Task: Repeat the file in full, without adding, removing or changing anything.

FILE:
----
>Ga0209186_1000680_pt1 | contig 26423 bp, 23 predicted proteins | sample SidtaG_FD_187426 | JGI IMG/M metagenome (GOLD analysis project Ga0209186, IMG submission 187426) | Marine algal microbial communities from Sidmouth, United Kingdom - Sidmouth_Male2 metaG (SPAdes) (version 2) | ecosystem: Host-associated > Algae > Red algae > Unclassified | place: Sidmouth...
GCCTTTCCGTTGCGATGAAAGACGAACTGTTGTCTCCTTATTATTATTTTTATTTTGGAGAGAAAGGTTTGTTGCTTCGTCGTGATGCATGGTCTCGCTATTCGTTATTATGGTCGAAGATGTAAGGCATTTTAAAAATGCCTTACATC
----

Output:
>Ga0209186_1000680_pt1 | contig 26423 bp, 23 predicted proteins | sample SidtaG_FD_187426 | JGI IMG/M metagenome (GOLD analysis project Ga0209186, IMG submission 187426) | Marine algal microbial communities from Sidmouth, United Kingdom - Sidmouth_Male2 metaG (SPAdes) (version 2) | ecosystem: Host-associated > Algae > Red algae > Unclassified | place: Sidmouth...
GCCTTTCCGTTGCGATGAAAGACGAACTGTTGTCTCCTTATTATTATTTTTATTTTGGAGAGAAAGGTTTGTTGCTTCGTCGTGATGCATGGTCTCGCTATTCGTTATTATGGTCGAAGATGTAAGGCATTTTAAAAATGCCTTACATC